- The Washington Times - Friday, October 5, 2007

The House yesterday extended a law covering Defense Department contractors to all civilians working for the U.S. government worldwide, in a bid to close legal loopholes that became evident after a deadly shooting last month in Iraq involving State Department security contractors.

Expanding the 2000 Military Extraterritorial Jurisdiction Act (MEJA) would make it much less likely that civilian contractors will be prosecuted in military courts, as some Pentagon officials suggested last week.

“It will give our country the ability to hold contractors accountable, which will enhance our national security and the safety of our troops,” Rep. David E. Price, North Carolina Democrat, said after the bill passed yesterday in a 389-30 vote.

The legislation also authorizes the Department of Justice, through the FBI, to enforce the law by investigating and prosecuting contractors’ offenses.

The White House came out against the House bill in its current form this week, saying it would put “unwarranted burdens” on the Pentagon and obligate it to support FBI investigations in the middle of a war.

The FBI yesterday took control from the State Department of the investigation into the Sept. 16 incident in Iraq involving employees of Blackwater USA, a North Carolina-based security firm, who were protecting a U.S. Embassy convoy. At least 11 persons were killed in the incident.

State Department spokesman Sean McCormack, while not prejudging the outcome of the probe, said the change was made so the case could be referred to the Justice Department or the Iraqi authorities if investigators uncover wrongdoing.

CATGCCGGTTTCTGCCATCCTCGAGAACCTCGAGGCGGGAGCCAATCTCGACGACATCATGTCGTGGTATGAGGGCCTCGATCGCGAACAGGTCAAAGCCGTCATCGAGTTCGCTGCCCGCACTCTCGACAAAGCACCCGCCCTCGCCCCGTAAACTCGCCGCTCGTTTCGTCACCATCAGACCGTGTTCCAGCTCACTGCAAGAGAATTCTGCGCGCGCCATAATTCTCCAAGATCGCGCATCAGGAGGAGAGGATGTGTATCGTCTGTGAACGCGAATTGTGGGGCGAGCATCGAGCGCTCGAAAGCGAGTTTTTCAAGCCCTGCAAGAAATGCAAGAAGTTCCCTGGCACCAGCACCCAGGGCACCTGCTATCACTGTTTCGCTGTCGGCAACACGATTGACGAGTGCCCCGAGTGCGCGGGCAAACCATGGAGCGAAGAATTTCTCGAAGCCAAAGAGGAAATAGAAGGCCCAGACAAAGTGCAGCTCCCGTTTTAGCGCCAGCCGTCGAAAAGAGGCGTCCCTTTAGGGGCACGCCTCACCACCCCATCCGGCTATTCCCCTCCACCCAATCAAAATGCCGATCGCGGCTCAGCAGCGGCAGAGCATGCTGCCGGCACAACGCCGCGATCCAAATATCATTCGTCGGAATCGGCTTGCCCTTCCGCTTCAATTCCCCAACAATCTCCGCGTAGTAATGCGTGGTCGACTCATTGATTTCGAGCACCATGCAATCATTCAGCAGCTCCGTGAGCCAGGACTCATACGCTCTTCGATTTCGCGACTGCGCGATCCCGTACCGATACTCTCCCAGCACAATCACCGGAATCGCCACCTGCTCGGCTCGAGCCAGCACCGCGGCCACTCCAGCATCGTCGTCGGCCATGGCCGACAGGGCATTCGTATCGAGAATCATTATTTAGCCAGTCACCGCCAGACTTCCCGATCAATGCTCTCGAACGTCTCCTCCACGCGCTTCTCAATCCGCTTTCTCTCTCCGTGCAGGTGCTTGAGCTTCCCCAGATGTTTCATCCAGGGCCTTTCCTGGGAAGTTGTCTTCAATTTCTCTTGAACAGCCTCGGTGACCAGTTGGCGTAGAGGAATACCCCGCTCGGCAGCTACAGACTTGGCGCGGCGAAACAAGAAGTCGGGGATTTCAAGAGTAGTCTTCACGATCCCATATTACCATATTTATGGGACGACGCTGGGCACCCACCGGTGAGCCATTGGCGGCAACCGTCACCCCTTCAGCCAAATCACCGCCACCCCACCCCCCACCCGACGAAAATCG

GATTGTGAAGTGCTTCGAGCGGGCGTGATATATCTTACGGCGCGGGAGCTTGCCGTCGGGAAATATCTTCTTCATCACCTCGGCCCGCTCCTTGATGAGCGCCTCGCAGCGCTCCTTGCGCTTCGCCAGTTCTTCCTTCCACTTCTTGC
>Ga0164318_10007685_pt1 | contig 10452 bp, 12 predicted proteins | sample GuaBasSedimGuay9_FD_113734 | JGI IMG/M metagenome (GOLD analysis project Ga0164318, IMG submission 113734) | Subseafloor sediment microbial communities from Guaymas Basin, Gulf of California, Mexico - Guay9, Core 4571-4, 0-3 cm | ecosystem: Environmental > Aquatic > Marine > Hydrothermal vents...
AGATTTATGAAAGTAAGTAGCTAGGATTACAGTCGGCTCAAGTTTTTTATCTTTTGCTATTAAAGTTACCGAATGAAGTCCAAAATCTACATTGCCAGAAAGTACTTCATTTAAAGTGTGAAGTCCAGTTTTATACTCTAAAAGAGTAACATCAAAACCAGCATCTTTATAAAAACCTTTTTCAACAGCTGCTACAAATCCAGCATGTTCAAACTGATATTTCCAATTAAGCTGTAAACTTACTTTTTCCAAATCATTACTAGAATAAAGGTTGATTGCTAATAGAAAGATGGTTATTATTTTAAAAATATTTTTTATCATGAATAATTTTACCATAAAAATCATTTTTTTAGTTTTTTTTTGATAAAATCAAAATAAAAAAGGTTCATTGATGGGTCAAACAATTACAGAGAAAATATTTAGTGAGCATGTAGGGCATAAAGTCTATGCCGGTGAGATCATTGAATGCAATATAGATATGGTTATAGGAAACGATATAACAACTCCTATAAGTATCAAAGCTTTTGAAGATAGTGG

“It is in a sense a hedge against the possibility that an investigation leads to the point where there may need to be a referral,” he told reporters.

The official Iraqi investigation into the shootings recommends that the Blackwater guards face trial in Iraqi courts and that the company pay compensation to the victims, an Iraqi government minister told the Associated Press yesterday.

The three-member panel, led by Defense Minister Abdul-Qader al-Obeidi, also said that 13 Iraqi citizens — not 11 as originally reported — were killed, and that the Blackwater contractors had not come under fire, as the U.S. Embassy said a day after the incident.

U.S. officials have rejected calls that the guards be handed over to the Iraqi judicial system, citing a directive issued by L. Paul Bremer, the U.S. pro-consul after the 2003 invasion, exempting contractors from Iraqi law.

The House bill would make all private contractors accountable under U.S. law. The act now applies only to Pentagon contractors and to civilians working for other government agencies in support of Defense Department missions.

Until 2000, contractors were treated the same as military personnel under the Uniform Code of Military Justice. Pentagon spokesman Geoff Morrell said last week, “We have the means to go after them through the military courts.”

Doug Brooks, president of the International Peace Operations Association, said the extension of MEJA makes it unlikely that civilians will be tried in military courts, noting that there have not been any such cases since the law was enacted.

Democratic leaders in the Senate have indicated that they will follow the House’s lead. Majority Leader Harry Reid, Nevada Democrat, said this week that the law should be changed to close loopholes that apparently leave some U.S. contractors immune from prosecution.


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